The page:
One Probiotic for the masses. Is that even possible?

Probiotics are a hot topic these days. They are becoming so mainstream that everyone is starting to take them, or at least recognize the benefits of taking them. Probiotics have been shown to improve overall immune system health, return the gut microbiome to a balanced state, support intestinal permeability healing, support allergies in children, and improve eczema.

The most prominent bacteria present in the human gut are lactobacilli and bifidobacteria. These are also the bacteria that is introduced to the infant from the mother within the first week of birth in a breastfed infant. Initially there can be a larger amount of e. Coli, enterococci, and streptococci. In formula fed infants the gut resembles an adults and can contain more bacteroides, clostridia and anaerobic streptococci. The gut of the breastfed infant also goes through many changes when solid foods are introduced. These are just some of the changes that can occur in the first few months or years of life (1). Imagine how much your gut microbiome can change during your lifetime based on foods you eat, antibiotics you take or even stress.



How do probiotics really work?

1. They adhere to the intestinal lining can compete for space with unhealthy microbes. They compete for space creating what is called a “colonization barrier” (1).

2. They compete for nutrients. In the case of Clostridium Difficile the probiotics can utilize the monosaccharides produced in the gut limiting the “food” for the c. diff to feed off of and grow (1).


Don’t you just love science!

It really seems like we should all be taking one and in reality we should. How could we not benefit from the amazing healing properties of these little bacteria? Probiotics however are not all created equal. Similar to animals they are not only genus, and species specific but they are also strain specific. Different strains have been shown to impact certain conditions better than others.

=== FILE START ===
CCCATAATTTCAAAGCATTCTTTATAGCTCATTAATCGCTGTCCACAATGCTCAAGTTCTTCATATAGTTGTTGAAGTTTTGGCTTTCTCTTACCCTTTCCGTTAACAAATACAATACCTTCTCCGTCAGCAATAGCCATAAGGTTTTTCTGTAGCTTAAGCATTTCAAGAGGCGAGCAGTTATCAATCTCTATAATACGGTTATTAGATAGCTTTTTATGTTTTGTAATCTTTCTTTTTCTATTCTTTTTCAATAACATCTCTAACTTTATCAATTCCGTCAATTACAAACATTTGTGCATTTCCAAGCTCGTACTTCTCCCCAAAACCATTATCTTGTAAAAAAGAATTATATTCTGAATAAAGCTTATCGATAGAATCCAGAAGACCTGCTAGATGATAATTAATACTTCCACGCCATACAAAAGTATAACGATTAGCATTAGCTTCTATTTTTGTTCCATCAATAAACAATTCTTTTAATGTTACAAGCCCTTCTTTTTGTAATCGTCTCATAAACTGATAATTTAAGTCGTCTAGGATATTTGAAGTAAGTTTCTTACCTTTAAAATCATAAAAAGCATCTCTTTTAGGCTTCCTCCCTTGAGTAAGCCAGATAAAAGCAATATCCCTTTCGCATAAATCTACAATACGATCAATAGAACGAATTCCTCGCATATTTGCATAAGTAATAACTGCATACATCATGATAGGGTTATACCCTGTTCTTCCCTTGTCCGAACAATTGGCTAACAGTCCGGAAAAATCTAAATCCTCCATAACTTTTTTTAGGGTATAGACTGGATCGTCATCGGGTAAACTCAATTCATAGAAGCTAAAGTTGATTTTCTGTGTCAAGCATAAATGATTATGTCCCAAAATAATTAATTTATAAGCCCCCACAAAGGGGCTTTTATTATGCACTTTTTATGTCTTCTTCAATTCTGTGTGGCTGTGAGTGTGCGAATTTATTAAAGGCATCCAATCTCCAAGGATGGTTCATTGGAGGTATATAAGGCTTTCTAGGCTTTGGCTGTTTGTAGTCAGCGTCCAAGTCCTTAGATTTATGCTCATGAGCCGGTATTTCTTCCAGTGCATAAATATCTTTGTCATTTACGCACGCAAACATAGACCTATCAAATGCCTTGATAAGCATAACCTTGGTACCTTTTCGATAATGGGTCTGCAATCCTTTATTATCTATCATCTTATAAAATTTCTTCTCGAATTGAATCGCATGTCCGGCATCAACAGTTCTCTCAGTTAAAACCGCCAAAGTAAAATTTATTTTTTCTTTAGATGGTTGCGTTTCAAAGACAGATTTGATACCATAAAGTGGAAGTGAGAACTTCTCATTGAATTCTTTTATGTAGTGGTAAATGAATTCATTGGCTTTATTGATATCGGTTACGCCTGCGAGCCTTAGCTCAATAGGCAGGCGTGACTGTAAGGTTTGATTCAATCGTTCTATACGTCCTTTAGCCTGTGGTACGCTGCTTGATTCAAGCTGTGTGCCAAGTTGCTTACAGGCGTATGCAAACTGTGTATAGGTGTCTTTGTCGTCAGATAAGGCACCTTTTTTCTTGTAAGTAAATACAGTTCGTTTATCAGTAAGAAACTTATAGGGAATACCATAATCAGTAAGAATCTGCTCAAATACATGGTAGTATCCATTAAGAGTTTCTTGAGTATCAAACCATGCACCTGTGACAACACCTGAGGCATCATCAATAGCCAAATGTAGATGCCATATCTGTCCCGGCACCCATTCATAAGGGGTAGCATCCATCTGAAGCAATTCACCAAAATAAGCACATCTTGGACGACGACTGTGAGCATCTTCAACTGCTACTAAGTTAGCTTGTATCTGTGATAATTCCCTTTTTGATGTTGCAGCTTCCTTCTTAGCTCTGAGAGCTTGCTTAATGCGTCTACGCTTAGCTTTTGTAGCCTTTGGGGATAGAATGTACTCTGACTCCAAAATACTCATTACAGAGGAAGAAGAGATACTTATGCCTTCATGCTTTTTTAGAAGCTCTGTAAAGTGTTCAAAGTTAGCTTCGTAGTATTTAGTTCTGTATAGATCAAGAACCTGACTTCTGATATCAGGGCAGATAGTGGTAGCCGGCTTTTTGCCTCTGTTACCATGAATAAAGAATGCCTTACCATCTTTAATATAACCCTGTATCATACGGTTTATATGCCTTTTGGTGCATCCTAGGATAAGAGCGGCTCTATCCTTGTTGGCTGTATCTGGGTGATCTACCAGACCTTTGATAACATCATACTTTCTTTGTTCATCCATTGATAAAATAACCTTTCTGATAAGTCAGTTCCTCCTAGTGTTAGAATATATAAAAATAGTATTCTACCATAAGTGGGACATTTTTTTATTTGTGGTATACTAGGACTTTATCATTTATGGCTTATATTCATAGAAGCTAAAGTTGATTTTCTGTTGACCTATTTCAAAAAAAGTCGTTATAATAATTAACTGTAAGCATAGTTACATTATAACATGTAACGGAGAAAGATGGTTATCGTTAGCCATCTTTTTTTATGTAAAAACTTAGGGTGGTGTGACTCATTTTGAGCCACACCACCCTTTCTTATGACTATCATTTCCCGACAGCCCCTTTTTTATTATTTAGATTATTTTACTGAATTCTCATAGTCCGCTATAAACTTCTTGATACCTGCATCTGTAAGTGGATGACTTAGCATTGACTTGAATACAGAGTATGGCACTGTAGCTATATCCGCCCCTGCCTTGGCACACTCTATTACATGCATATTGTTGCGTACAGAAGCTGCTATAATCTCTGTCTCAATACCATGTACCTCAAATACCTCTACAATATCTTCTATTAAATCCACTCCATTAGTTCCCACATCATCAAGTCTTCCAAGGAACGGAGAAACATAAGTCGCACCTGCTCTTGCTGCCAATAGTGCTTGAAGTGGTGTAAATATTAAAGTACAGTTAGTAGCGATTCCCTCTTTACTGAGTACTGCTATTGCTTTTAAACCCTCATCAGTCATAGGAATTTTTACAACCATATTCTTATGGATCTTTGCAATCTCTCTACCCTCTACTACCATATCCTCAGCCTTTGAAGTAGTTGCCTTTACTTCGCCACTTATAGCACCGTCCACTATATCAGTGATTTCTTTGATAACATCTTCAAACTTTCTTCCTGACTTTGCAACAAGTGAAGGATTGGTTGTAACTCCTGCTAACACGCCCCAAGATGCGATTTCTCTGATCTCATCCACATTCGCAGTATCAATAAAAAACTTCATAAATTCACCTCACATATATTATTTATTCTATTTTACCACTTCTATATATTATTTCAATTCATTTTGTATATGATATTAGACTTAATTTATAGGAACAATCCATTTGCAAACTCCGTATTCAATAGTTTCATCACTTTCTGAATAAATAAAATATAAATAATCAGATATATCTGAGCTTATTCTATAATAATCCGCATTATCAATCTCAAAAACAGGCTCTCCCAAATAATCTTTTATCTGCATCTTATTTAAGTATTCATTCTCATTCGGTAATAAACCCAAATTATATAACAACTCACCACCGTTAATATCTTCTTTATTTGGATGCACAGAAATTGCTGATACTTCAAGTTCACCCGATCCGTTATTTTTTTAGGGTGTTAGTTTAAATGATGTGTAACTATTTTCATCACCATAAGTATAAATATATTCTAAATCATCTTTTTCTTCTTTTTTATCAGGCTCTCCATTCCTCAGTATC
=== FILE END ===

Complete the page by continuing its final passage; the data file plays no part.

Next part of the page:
What does this mean for you?

It helps if you have a practitioner you can work with to give you guidance, but sadly so many doctors don’t really understand how the different species can impact overall outcomes as this is still fairly new research. Another option is you can look at an awesome site like

This site has a ton of free info on probiotic choice, and does also offer a membership to have access to the research and strain specific info if you are so inclined.

So how do you choose when you're facing a wall of probiotics?

That is a great question and the answer is it depends. I generally recommend a broad strain probiotic for my clients unless there is something specific they are struggling with. I would say that taking a broad lactobacilli and bifidobacteria preparation is great of general health and wellness. It is also great to understand the need for strain specific as well. A great example is Lactobacillius Rhamnosus GG. It is a wonderful probio. It can help with ADD symptoms, eczema, and antibiotic associated diarrhea, but it won’t help with urinary tract health as well as many others (2).

Probiotic rich foods are also a great way to keep your gut healthy. Add in some kombucha, kefir, water kefir or sauerkraut to your daily routine to keep your little microbes happy. These foods are also great for small kiddos to include in their diet as well, get them started early on fermented foods to and support their gut health from the beginning.


  1. Hawrelak JA. Prebiotics. In: Pizzorno JE, Murray M (eds). Textbook of Natural Medicine (4thed). Elsevier. 2013. Pages 966-978.



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